Jonathan Nelson of the advocacy group Community Water Center called the statistics “sobering.” He said they signal an oncoming drinking water crisis in California’s urban and rural areas. This crisis will affect the state’s poorest residents and communities of color, which already bear the brunt of polluted water. As Nelson told the water board, “This is unequivocally a matter of environmental justice and racial justice.”
This California survey is the most extensive statewide analysis of household water debt. More limited evaluations in states such as North Carolina have similar findings: the pandemic is raising water debt among residents who were already struggling.  A Circle of Blue investigation into household water debt in a dozen large U.S. cities found one and a half million past-due accounts amounting to over a billion dollars owed.
In addition to households, the California water board’s survey also assessed the financial impacts on utilities. The board created a “vulnerability rating” for each utility, based on revenue, expenses, and cash reserves. About 10 percent of utilities, most of them smaller, had financial risk rated as “high” or “extreme,” meaning they might need assistance in the next few months.
Financially stressed utilities plan to survive this period of turmoil by cutting capital projects such as tank replacements, and by drawing on reserves, shifting money from other municipal funds, or raising rates. It’s a strategy that will see them through the winter, but one with significant risks in the longer-term.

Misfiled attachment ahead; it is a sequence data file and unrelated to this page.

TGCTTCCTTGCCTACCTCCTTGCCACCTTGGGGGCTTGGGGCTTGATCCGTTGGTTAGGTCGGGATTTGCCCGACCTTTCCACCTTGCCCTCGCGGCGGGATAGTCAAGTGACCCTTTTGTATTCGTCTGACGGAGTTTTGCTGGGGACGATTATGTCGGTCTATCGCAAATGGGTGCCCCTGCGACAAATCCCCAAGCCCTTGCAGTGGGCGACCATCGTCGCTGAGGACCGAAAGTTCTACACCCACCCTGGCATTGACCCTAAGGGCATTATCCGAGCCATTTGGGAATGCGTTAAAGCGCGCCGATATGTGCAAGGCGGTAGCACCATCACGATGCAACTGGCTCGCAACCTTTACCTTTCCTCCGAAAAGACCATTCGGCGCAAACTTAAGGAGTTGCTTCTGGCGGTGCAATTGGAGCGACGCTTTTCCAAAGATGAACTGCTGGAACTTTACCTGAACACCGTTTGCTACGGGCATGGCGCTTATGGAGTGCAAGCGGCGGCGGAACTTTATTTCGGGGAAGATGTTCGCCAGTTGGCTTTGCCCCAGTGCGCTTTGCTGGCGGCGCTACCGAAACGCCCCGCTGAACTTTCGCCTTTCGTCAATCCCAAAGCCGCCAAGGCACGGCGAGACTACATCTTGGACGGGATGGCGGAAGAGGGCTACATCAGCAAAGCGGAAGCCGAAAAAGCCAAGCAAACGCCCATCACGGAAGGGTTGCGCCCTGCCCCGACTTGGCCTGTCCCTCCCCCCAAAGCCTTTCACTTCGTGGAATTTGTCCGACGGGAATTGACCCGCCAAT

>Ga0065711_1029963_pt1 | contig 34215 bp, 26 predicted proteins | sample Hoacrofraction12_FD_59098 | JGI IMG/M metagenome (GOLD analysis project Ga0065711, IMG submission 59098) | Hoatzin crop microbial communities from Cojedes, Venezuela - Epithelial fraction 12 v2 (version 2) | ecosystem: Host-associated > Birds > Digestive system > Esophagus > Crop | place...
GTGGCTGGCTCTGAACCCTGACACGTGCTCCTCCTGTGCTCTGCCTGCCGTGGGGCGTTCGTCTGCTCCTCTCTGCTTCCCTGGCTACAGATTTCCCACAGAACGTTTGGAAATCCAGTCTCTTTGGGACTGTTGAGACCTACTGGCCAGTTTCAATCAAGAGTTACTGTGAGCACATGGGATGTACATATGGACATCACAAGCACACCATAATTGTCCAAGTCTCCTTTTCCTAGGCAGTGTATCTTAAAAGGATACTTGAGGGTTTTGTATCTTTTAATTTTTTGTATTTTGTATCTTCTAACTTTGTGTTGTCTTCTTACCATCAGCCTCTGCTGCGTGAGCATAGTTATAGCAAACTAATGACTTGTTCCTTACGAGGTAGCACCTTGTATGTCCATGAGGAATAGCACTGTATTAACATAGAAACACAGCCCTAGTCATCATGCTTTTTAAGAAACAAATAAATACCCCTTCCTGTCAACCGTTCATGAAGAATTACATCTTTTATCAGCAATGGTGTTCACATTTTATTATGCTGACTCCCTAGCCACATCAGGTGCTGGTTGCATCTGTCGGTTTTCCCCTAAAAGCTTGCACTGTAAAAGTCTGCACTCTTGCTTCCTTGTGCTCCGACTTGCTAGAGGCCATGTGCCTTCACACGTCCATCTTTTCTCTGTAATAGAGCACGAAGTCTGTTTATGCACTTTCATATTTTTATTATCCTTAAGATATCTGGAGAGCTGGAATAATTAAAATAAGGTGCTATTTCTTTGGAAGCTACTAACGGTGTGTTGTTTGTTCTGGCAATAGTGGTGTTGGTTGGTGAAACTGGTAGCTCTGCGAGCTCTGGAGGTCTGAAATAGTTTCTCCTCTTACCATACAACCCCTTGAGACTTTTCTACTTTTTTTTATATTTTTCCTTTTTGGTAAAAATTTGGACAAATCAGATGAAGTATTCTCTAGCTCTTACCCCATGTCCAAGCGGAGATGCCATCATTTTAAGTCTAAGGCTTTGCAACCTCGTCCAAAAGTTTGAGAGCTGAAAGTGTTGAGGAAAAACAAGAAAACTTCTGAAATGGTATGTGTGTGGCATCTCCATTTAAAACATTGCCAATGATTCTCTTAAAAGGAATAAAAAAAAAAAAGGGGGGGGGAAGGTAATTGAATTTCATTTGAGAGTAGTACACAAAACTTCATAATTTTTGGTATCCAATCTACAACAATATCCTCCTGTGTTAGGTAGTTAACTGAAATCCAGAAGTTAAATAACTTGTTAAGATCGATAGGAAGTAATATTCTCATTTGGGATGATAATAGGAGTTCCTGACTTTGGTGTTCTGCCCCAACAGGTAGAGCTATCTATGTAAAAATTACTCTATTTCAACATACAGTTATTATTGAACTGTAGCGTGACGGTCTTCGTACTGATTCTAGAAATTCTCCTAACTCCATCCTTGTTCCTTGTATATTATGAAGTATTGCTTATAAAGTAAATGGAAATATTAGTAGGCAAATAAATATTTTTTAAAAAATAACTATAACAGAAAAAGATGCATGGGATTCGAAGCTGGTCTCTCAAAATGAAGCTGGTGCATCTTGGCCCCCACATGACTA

Laurel Firestone, a water board member, said she was worried that cost-cutting measures could lead to local water crises, such as the one in Flint, where officials did not use proper water treatment chemicals in order to save money. The concern is that often the systems that are struggling financially already have difficulty providing clean water. Joaquin Esquivel, chair of the California Water Board, said the year’s economic pressures “further unearthed the stress cracks” in water systems that regulators worried about even before the pandemic.
Laura Feinstein is the sustainability and resilience policy director at the non-profit policy organization SPUR. She said that water utilities and policymakers need to focus on three things as they look to unwind household debt. First, Feinstein said, aid programs should reach as many eligible households as possible, noting that California’s Bay Area has considerable room for improvement in this area. Second, utilities might need to consider debt forgiveness for households with extremely high debt burdens. And third, state and federal agencies will need to help with funding because most water providers can not solve customer debt problems on their own.
The federal government has already stepped up, albeit in a limited way. In December, Congress allocated $638 million for water debt relief.  However, when that money is spread across the states and tribes, it’s a drop in the bucket, as the California data shows. President Biden wants to go bigger. His $1.9 trillion Covid-relief proposal includes $5 billion for energy and water bill arrears.
State representatives also see an opportunity. California Sen. Bill Dodd recently announced legislation for a state water-bill assistance fund, something that the water board has already studied.
And that’s What’s Up With Water from Circle of Blue, which relies on your support for independent water news and analysis. Please visit and make a difference through your tax-deductible donation.